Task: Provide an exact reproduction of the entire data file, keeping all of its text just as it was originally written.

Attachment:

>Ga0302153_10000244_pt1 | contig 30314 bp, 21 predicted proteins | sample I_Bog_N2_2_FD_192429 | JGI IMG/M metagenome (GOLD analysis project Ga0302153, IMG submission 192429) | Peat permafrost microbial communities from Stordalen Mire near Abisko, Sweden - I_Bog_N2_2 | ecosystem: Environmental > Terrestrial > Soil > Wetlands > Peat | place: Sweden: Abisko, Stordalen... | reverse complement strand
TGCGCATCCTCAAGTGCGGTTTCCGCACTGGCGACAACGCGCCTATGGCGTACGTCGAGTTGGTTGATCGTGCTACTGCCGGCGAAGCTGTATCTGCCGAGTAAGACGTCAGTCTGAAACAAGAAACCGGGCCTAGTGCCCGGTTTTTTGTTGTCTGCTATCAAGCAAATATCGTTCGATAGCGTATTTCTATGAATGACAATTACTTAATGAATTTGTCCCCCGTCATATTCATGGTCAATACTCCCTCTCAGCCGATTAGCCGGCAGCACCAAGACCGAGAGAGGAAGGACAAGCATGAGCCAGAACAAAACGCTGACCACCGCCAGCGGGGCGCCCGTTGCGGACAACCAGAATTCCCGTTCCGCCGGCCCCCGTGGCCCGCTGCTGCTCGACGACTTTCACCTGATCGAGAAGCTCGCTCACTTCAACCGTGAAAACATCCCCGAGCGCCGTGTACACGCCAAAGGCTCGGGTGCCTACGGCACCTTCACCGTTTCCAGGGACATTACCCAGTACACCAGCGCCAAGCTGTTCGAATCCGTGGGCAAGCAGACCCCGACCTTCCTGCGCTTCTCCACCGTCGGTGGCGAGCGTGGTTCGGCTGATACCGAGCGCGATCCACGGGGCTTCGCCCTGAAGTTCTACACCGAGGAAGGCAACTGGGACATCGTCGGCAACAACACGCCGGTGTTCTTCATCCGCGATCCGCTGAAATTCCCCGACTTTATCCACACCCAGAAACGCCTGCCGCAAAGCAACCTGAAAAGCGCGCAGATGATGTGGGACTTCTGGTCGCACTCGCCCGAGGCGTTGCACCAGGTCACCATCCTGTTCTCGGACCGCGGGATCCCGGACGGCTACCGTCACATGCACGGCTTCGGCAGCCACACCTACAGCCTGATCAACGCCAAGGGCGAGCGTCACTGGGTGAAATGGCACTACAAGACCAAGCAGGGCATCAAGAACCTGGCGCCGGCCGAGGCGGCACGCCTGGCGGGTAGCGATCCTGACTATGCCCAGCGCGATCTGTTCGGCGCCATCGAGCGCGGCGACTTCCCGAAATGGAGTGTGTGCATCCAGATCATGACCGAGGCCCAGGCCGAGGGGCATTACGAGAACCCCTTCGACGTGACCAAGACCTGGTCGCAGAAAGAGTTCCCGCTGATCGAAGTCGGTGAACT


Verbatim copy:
>Ga0302153_10000244_pt1 | contig 30314 bp, 21 predicted proteins | sample I_Bog_N2_2_FD_192429 | JGI IMG/M metagenome (GOLD analysis project Ga0302153, IMG submission 192429) | Peat permafrost microbial communities from Stordalen Mire near Abisko, Sweden - I_Bog_N2_2 | ecosystem: Environmental > Terrestrial > Soil > Wetlands > Peat | place: Sweden: Abisko, Stordalen... | reverse complement strand
TGCGCATCCTCAAGTGCGGTTTCCGCACTGGCGACAACGCGCCTATGGCGTACGTCGAGTTGGTTGATCGTGCTACTGCCGGCGAAGCTGTATCTGCCGAGTAAGACGTCAGTCTGAAACAAGAAACCGGGCCTAGTGCCCGGTTTTTTGTTGTCTGCTATCAAGCAAATATCGTTCGATAGCGTATTTCTATGAATGACAATTACTTAATGAATTTGTCCCCCGTCATATTCATGGTCAATACTCCCTCTCAGCCGATTAGCCGGCAGCACCAAGACCGAGAGAGGAAGGACAAGCATGAGCCAGAACAAAACGCTGACCACCGCCAGCGGGGCGCCCGTTGCGGACAACCAGAATTCCCGTTCCGCCGGCCCCCGTGGCCCGCTGCTGCTCGACGACTTTCACCTGATCGAGAAGCTCGCTCACTTCAACCGTGAAAACATCCCCGAGCGCCGTGTACACGCCAAAGGCTCGGGTGCCTACGGCACCTTCACCGTTTCCAGGGACATTACCCAGTACACCAGCGCCAAGCTGTTCGAATCCGTGGGCAAGCAGACCCCGACCTTCCTGCGCTTCTCCACCGTCGGTGGCGAGCGTGGTTCGGCTGATACCGAGCGCGATCCACGGGGCTTCGCCCTGAAGTTCTACACCGAGGAAGGCAACTGGGACATCGTCGGCAACAACACGCCGGTGTTCTTCATCCGCGATCCGCTGAAATTCCCCGACTTTATCCACACCCAGAAACGCCTGCCGCAAAGCAACCTGAAAAGCGCGCAGATGATGTGGGACTTCTGGTCGCACTCGCCCGAGGCGTTGCACCAGGTCACCATCCTGTTCTCGGACCGCGGGATCCCGGACGGCTACCGTCACATGCACGGCTTCGGCAGCCACACCTACAGCCTGATCAACGCCAAGGGCGAGCGTCACTGGGTGAAATGGCACTACAAGACCAAGCAGGGCATCAAGAACCTGGCGCCGGCCGAGGCGGCACGCCTGGCGGGTAGCGATCCTGACTATGCCCAGCGCGATCTGTTCGGCGCCATCGAGCGCGGCGACTTCCCGAAATGGAGTGTGTGCATCCAGATCATGACCGAGGCCCAGGCCGAGGGGCATTACGAGAACCCCTTCGACGTGACCAAGACCTGGTCGCAGAAAGAGTTCCCGCTGATCGAAGTCGGTGAACT